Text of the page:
Thursday July 18, 2019
Movie Review: Stuber (2019)
Chekhov was right: A guy talking about jumping in front of a bullet in the first act will jump in front of a bullet in the third.
And he’ll do this even if, in that first act, the mere idea of it is dismissed by a veteran cop. “You know how fast a bullet travels?” Vic Manning (Dave Bautista) asks his Uber driver, Stu (Kumail Nanjiani), who’s broached the subject out of nowhere. “I guess I didn’t really think that through,” Stu replies in that halting, “Gee, I guess I’m not that smart after all” tone Nanjiani has perfected. Great scene. I laughed.
Then they have to get all Chekhov on us. Stu jumps in front of a bullet to save Vic’s superhot daughter, Nicole (Natalie Morales), and ... we can see where this is going. You see, Stu is also coming to realize that the woman he’s had a crush on for years, Becca (Betty Gilpin of “GLOW”), isn't worth it. And a man breaking up with the wrong girl in the first act will find the right girl in the third. That's a Hollywood rather than a Chekhovian principle.
Everyone’s a douche
I laughed a lot during “Stuber” and don’t recommend it. The idea is fine—a cop who’d just had lasik eye surgery relying on his Uber driver to get him from place to place in LA to take down the bad guys—and the casting is fantastic. Nanjiani is my man, while Bautista, who plays Drax in the “Guardians of the Galaxy” movies, is that rare musclebound WWE guy with good comic timing.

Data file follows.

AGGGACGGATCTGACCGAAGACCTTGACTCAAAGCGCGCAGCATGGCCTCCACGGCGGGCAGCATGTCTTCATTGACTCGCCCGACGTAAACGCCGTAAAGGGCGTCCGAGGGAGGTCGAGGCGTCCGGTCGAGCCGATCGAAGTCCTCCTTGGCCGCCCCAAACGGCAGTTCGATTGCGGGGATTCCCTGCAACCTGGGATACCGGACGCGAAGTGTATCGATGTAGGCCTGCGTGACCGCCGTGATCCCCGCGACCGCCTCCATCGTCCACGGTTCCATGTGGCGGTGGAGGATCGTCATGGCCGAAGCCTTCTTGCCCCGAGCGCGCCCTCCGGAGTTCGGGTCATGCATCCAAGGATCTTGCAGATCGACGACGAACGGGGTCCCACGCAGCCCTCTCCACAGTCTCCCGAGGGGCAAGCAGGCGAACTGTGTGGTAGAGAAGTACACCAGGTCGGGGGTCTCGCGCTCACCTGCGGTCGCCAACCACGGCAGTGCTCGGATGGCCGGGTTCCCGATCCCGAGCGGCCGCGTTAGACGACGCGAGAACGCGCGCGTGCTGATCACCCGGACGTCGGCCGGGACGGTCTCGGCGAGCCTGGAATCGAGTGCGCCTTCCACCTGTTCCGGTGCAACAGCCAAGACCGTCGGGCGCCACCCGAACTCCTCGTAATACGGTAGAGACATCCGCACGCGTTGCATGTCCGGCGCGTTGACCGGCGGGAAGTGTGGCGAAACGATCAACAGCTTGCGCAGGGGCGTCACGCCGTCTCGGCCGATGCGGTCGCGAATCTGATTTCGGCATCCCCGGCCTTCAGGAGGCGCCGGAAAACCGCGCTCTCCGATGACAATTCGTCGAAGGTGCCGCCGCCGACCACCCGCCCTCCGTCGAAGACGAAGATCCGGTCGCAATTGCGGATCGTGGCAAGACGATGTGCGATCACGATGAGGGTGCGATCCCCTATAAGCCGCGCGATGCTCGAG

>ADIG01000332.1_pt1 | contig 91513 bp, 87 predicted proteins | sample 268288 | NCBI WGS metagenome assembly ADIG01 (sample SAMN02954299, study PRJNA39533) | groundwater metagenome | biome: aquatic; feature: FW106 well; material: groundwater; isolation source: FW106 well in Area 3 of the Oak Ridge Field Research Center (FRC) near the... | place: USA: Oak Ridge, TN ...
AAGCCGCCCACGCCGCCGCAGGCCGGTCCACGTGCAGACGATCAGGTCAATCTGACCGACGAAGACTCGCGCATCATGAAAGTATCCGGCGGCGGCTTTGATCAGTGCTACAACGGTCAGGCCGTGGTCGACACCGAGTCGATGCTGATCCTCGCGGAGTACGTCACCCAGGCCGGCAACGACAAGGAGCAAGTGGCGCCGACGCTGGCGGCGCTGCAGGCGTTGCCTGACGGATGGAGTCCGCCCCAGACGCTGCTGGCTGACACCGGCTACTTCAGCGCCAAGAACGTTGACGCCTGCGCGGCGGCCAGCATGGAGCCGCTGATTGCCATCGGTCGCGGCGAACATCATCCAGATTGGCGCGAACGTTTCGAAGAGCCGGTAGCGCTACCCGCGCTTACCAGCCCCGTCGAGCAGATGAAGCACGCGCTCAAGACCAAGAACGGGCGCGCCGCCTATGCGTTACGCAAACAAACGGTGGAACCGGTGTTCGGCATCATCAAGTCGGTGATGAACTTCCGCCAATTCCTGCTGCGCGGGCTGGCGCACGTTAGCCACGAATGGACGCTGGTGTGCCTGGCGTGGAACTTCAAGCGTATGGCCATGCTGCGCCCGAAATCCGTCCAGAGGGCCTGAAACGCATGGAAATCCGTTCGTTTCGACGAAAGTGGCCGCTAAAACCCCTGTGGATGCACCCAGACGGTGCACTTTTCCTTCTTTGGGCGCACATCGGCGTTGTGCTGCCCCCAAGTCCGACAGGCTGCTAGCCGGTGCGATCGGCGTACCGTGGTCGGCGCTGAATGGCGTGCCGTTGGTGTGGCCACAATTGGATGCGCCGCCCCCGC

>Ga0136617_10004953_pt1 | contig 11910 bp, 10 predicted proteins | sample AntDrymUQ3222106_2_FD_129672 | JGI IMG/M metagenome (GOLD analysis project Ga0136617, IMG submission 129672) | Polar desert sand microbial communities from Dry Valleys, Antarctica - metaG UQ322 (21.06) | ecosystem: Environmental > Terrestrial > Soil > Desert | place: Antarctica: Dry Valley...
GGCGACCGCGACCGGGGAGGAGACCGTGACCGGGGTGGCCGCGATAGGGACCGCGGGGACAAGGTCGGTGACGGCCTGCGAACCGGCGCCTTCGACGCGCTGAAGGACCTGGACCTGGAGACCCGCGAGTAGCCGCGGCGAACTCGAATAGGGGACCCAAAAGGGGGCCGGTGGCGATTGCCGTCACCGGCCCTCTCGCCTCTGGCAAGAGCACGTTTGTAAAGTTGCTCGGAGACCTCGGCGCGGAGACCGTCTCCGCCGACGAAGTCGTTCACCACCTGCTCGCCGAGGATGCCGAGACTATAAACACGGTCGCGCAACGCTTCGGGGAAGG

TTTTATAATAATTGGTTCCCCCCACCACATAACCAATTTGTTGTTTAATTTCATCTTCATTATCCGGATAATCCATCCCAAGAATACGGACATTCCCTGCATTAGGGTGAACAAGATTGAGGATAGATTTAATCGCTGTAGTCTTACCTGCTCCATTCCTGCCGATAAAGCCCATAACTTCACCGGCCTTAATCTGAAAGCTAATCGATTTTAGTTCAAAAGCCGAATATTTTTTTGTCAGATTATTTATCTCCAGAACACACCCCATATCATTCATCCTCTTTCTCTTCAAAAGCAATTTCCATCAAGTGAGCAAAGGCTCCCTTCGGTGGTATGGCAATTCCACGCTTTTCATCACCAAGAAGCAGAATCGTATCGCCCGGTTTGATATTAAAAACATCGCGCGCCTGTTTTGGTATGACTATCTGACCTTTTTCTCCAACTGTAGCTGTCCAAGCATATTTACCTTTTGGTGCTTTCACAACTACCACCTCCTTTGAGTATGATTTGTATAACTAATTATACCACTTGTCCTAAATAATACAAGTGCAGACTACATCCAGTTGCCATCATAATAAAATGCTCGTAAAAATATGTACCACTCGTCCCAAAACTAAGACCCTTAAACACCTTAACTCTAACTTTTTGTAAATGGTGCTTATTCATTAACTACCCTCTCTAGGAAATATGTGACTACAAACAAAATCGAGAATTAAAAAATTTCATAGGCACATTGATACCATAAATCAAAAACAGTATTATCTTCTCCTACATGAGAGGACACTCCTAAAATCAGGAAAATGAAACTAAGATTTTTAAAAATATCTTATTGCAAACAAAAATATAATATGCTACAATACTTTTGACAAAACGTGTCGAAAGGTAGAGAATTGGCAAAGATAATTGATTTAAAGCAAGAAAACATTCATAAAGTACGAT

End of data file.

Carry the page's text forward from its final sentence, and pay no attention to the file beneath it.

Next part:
Despite this, the movie keeps failing. And flailing. I’d watch scenes and think, “Yeesh, this is not working at all.” They’d go on too long, the timing would be off, the dialogue or language or violence would be too over-the-top. Sometimes over-the-top works, sometimes it just feels desperate. Here, it mostly felt desperate.
With a plot this contrived, you really need to make it make sense. Why does Stu stick around besides passivity and politeness? Why does Vic keep putting Stu and others in danger besides blind dedication to the job? The filmmakers make it too complicated—something we have to revisit every 10 minutes. Stu says he’s finally leaving (to go schtup the wrong girl); Vic says no, or makes a threat. Often the threat involves giving Stu a one-star rating. This works until it doesn’t. And of course, in the third act, when he’s finally allowed to go, he spots the clue that necessitates a return to save the day.
All the clichés are here:
- The diabolical and seemingly indestructible villain (Iko Uwais)
- The sympathetic police chief who’s really a diabolical mole for the bad guys (Mira Sorvino)
- The dad who doesn’t have time for his daughter
Everyone’s a douche. Stu works days at a sporting goods store managed by the douchebag son of the owner (Jimmy Tatro), and he’s the one who gives Stu his nickname and the movie its title: Stu + Uber = Stuber. Ha ha, yeah no. He’s stupid, it’s stupid, and yet they made it the title of the movie. The movie’s a douche, too.
Who do we blame for this hot mess? It was written by Tripper Clancy, whose credits are few and unreleased (“Four Against the Bank," “Hot Dog”), and it was directed by Michael Dowse, who’s mostly done Canada-related comedies: “Fubar,” “Goon,” “Fubar: Balls to the Wall.” Not a winning combo.
The editing didn’t help. Afterwards, I assumed it was two hours and told my wife, “They really should’ve edited it down to like 90 minutes.” It’s 93 minutes.
Kumail, choose better next time. One star.